The Kosher Gourmet by Marlene Parrish A gift of hazelnuts keeps giving --- for a variety of nutty recipes: Entree, side, soup, dessert

April 4, 2014

Rabbi David Gutterman: The Word for Nothing Means Everything

Charles Krauthammer: Kerry's folly, Chapter 3

Amy Peterson: A life of love: How to build lasting relationships with your children

John Ericson: Older Women: Save Your Heart, Prevent Stroke Don't Drink Diet

John Ericson: Why 50 million Americans will still have spring allergies after taking meds

Cameron Huddleston: Best and Worst Buys of April 2014

Stacy Rapacon: Great Mutual Funds for Young Investors

Sarah Boesveld: Teacher keeps promise to mail thousands of former students letters written by their past selves

The Kosher Gourmet by Sharon Thompson Anyone can make a salad, you say. But can they make a great salad? (SECRETS, TESTED TECHNIQUES + 4 RECIPES, INCLUDING DRESSINGS)

April 2, 2014

Paul Greenberg: Death and joy in the spring

Dan Barry: Should South Carolina Jews be forced to maintain this chimney built by Germans serving the Nazis?

Mayra Bitsko: Save me! An alien took over my child's personality

Frank Clayton: Get happy: 20 scientifically proven happiness activities

Susan Scutti: It's Genetic! Obesity and the 'Carb Breakdown' Gene

Lecia Bushak: Why Hand Sanitizer May Actually Harm Your Health

Stacy Rapacon: Great Funds You Can Own for $500 or Less

Cameron Huddleston: 7 Ways to Save on Home Decor

The Kosher Gourmet by Steve Petusevsky Exploring ingredients as edible-stuffed containers (TWO RECIPES + TIPS & TECHINQUES)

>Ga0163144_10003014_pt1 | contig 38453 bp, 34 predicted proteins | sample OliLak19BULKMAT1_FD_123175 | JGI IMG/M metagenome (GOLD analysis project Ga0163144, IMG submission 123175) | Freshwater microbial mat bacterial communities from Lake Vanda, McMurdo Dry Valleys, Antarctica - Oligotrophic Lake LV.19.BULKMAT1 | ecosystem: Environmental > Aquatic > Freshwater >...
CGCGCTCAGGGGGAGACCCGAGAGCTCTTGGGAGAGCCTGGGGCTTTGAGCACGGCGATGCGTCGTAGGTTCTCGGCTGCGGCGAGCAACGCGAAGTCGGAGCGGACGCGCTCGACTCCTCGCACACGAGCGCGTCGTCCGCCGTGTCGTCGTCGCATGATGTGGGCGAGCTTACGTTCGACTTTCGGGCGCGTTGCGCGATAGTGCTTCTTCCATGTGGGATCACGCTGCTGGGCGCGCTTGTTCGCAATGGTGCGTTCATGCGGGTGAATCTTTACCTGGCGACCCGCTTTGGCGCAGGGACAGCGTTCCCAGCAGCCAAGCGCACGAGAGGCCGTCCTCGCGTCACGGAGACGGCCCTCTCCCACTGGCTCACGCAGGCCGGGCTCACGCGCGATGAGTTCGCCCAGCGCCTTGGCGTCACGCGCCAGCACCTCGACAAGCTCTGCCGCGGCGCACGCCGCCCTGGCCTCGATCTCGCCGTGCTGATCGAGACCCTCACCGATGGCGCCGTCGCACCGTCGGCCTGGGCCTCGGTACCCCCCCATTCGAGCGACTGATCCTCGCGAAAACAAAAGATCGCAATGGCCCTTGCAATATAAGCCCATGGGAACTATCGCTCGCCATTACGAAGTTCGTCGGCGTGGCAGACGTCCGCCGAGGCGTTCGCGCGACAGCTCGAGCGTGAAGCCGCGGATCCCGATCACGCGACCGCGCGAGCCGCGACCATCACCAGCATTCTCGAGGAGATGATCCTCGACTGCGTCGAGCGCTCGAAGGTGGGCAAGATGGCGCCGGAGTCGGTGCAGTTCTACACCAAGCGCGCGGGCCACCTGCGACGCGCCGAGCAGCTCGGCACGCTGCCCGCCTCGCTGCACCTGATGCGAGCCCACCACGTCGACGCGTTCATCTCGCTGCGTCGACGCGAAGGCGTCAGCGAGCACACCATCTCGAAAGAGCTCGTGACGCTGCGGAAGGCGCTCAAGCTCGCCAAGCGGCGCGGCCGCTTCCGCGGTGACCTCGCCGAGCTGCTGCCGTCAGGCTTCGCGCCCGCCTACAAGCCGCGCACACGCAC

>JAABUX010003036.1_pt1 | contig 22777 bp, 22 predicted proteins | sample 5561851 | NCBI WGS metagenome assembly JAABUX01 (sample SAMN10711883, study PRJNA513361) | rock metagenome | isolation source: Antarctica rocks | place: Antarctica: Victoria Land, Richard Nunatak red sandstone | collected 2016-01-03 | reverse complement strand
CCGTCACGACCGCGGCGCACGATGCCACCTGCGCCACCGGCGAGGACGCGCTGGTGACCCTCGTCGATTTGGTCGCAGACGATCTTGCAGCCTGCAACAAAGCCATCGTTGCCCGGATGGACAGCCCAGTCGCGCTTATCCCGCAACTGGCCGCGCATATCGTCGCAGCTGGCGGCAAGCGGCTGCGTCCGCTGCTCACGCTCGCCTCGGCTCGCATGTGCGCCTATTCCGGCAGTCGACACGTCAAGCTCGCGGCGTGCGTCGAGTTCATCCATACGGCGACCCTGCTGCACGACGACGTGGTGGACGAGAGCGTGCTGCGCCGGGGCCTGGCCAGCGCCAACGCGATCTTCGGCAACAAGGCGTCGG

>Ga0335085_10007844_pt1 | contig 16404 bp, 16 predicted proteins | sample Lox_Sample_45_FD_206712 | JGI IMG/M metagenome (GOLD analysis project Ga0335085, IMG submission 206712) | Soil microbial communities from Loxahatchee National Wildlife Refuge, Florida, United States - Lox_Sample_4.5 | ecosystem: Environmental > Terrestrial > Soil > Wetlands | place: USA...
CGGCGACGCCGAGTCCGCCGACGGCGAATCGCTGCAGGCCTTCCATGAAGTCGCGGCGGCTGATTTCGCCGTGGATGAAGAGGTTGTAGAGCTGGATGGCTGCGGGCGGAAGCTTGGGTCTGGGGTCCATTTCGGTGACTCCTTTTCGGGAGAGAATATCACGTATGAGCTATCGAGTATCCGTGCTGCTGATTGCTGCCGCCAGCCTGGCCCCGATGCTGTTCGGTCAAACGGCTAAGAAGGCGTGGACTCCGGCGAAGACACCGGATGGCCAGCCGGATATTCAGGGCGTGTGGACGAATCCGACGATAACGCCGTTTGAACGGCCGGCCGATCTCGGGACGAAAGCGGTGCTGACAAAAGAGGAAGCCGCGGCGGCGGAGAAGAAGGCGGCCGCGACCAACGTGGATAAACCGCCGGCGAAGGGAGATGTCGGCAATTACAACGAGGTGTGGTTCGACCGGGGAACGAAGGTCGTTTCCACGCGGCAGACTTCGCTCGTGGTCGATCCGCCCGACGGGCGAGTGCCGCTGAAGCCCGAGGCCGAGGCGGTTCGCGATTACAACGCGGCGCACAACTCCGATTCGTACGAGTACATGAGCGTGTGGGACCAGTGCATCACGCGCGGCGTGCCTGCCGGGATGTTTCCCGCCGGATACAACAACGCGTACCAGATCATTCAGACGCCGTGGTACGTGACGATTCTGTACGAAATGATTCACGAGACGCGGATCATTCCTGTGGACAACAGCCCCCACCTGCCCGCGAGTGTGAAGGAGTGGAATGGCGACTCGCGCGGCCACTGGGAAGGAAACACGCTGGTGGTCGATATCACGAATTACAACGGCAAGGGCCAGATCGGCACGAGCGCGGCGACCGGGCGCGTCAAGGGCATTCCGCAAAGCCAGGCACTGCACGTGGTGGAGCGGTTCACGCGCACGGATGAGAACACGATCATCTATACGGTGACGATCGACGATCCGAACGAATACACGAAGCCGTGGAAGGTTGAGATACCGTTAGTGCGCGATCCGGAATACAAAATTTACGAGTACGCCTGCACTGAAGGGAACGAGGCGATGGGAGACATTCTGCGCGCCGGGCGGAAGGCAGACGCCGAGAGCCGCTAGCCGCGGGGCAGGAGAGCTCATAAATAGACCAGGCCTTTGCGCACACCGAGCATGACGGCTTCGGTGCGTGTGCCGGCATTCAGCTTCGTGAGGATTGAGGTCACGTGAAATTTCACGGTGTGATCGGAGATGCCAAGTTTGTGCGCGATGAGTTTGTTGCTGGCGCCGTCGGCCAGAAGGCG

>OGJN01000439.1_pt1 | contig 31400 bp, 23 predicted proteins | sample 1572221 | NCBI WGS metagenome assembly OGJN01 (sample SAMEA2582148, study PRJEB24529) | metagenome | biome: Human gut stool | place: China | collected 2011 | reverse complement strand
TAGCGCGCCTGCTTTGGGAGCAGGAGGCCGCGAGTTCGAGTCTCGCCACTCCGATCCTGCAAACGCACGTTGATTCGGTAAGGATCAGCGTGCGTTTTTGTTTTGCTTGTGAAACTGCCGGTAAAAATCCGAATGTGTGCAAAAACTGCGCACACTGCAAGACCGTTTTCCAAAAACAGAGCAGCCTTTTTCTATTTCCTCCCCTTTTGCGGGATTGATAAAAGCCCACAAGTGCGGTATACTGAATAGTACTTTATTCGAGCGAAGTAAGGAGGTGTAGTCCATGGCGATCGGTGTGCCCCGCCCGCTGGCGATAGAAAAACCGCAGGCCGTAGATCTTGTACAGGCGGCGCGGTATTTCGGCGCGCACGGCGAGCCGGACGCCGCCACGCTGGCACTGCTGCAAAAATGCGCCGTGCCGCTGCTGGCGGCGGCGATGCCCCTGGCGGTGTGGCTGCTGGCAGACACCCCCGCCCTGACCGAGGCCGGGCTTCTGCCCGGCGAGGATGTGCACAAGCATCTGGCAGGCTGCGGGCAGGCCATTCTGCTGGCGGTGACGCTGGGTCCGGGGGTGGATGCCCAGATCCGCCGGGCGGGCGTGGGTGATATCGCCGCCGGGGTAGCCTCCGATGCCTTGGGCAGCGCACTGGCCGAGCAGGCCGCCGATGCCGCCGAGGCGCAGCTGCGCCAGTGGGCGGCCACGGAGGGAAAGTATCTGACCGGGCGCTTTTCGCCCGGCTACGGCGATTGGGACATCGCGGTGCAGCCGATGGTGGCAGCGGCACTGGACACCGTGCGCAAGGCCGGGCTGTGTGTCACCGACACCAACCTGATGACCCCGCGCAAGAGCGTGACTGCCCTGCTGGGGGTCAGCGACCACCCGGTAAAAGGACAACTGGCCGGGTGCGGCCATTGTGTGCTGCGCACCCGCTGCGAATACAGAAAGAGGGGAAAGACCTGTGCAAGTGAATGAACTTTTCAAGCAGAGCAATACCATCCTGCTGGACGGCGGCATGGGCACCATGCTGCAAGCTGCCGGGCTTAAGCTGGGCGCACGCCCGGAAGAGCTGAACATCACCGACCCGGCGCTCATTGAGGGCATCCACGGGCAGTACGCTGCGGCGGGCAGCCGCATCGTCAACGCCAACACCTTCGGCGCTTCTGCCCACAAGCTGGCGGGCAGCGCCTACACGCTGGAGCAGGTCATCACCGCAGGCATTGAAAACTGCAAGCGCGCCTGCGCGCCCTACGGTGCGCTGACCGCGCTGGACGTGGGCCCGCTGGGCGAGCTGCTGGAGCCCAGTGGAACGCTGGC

Jewish World Review August 4, 2014 / 8 Menachem-Av, 5774

And the war came

By Paul Greenberg




JewishWorldReview.com | The innocent American could only read the headlines and shake his head sorrowfully at the continuing carnage in Gaza -- a pillar of fire by night and a cloud of smoke by day. How did this happen again? Simple: Hamas renewed its indiscriminate attacks on Israel through overhead rockets, underground tunnels, words and deeds -- and Israel finally responded in force.

Not just the innocent but the sophisticated observer has to wonder: Why? What's the sense of it? There seems none from the rational -- that is, the conventionally Western -- point of view. Which may explain why generations of Western diplomats, denizens of think tanks, and Deep Thinkers in general, have failed to make sense of this ever-renewed conflict, let alone end it.

All these modern Panglosses come off as hopelessly naive as John Kerry, and as completely ineffectual as Hillary Clinton -- the last two secretaries of state to preside over American foreign policy in that always dangerous part of the world. And both succeeded mainly in making it more dangerous.

Despite all the years of negotiations, hopeful beginnings that prove false starts, agreements that no one may agree with soon enough, temporary truces that prove all too temporary, the missiles and rockets soon fly again. And we're all back to reading, and some of us may even have to write about, the latest war in the Middle East as the bodies pile up. The place has been a trap since the days of Samson and the Philistines, and a trap it remains. Even if this latest temporary truce had held, it was fated to be only temporary.

Despite the best intentions of all, naive or knowledgeable, who cry Peace, Peace ... there is no peace. For the violent bear it away time and time again. Violence seems as endemic to Gaza as its heat and flies. And its wars.

Why? Surely it doesn't have to be this way, and yet the war came. Why? At such times the heretical thought occurs that, yes, it does have to be this way, for there are some conflicts that are by their nature irreconcilable, irrepressible and therefore unavoidable, even inevitable.